9. korpijaakko 16/06/2011 at 23:51

    Thanks, Sven! My paddling experience is thus far limited to only occasional recreational paddling with kayaks and canoes and a weekend of white water basics training with kayak. And many packrafters don’t necesseraly have even that experience so a well illustrated (video, video, video and maybe good and simple pictures) technique advice would be very welcome! Maybe as a bilingual series starting from the basics (how to self rescue and effetively paddle the thing) and moving on to more advanced stuff. The backpacking aspect of the sport is quite well covered allready but there’s not much abotu technique anywhere. I was thinking about updating this list always when I found a new packrafting blog but I’ve started to find a bit too many already! 😀 I also found the videos. Good stuff! 🙂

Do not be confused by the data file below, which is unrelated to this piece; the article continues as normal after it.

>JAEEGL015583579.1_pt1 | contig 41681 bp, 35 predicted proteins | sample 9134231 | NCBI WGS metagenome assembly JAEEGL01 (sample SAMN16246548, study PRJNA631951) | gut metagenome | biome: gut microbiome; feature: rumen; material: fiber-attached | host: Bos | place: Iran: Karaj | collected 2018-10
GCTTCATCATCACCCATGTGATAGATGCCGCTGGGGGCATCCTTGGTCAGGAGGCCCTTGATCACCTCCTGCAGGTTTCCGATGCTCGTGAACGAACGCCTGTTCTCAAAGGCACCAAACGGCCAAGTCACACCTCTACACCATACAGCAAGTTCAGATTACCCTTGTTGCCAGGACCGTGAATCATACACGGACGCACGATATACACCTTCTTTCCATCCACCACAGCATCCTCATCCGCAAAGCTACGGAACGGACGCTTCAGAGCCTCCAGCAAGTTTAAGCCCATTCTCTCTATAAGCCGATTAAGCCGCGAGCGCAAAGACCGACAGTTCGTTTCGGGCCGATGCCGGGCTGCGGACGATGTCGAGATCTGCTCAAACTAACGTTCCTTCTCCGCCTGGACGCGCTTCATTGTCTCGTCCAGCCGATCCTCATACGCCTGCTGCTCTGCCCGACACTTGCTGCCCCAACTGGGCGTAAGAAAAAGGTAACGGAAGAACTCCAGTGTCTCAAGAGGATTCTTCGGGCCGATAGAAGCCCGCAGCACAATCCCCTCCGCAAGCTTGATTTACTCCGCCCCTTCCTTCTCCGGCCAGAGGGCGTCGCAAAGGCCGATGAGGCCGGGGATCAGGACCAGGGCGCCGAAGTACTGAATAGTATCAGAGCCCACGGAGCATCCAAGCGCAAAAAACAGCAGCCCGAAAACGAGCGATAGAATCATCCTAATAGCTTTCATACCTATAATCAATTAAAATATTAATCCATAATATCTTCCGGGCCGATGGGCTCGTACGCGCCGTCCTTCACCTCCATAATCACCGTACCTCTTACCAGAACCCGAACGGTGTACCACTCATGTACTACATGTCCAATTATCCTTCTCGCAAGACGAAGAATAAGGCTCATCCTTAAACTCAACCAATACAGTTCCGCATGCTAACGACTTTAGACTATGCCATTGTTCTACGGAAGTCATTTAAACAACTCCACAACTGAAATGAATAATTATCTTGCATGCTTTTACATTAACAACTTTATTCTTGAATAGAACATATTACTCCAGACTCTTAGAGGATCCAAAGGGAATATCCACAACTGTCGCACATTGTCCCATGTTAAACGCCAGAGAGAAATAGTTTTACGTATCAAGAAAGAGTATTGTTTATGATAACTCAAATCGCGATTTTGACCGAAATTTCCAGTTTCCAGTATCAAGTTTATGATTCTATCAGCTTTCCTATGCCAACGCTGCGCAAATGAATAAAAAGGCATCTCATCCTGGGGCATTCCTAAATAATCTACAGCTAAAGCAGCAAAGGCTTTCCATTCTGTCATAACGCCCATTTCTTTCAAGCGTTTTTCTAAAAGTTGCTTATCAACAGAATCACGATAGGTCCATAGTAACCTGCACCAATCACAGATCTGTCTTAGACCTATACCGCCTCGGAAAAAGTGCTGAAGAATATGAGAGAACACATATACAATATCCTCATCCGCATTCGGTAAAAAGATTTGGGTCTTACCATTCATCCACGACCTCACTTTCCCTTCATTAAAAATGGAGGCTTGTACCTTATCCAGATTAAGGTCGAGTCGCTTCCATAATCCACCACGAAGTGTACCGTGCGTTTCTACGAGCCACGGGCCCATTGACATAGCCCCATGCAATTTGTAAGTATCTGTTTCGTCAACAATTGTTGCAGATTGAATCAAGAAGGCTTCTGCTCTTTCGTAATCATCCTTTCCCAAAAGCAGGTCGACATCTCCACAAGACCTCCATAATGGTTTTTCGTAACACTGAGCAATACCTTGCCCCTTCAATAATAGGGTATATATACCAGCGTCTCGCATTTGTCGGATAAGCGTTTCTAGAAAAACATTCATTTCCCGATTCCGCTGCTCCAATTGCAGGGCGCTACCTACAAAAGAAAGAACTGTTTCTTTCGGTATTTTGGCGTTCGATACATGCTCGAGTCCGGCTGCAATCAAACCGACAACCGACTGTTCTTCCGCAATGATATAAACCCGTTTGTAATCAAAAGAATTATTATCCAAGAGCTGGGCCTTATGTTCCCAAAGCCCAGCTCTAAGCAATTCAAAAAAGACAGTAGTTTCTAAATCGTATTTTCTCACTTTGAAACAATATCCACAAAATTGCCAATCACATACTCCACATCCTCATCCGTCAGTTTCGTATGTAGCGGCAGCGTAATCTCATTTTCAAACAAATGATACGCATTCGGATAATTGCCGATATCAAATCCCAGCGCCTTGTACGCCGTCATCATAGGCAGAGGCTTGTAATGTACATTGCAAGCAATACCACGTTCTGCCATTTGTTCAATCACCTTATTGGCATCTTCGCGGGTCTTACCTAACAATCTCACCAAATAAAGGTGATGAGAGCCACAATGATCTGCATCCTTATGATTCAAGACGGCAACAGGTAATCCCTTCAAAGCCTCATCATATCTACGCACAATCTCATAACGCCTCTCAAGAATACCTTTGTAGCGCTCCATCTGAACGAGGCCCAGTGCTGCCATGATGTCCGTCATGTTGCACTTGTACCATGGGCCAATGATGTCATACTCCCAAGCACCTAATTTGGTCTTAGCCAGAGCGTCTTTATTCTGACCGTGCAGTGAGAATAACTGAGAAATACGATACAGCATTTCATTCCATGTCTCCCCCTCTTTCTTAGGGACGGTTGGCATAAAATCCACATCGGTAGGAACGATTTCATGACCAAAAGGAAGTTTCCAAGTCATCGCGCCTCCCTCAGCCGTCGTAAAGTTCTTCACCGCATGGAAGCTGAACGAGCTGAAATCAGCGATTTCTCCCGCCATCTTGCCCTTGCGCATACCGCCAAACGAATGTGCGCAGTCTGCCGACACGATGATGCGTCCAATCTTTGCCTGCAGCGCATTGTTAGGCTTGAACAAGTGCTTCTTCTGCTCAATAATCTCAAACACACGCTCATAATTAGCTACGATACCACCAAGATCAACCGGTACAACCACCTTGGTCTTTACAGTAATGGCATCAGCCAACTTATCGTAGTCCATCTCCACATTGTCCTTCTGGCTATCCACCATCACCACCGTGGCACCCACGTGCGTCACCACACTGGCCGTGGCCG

10. Sven 17/06/2011 at 00:53

    I just commented some stuff at Jörgens Voxnan report on that issue. To continue for here for now:
    1. Catching eddies!!! Reference on http://tinyurl.com/3fherzx (Minute 0:35 )
    2. Boofing drops!! Refrence on http://tinyurl.com/3n4kv49 (Minute 1:30)
    3. Utiliesing side strokes! Reference on http://tinyurl.com/6gaa4hv (Minute 2:45)
    It is an combinaton from fluid dynamics, paddleling technics and packraft specifics.
    Time and market for a new book?
    Sven

  11. korpijaakko 20/06/2011 at 23:12

    Thanks for the tips! I think there really would be a market for a new book. Simple illustrations and good text would work but video would be even better…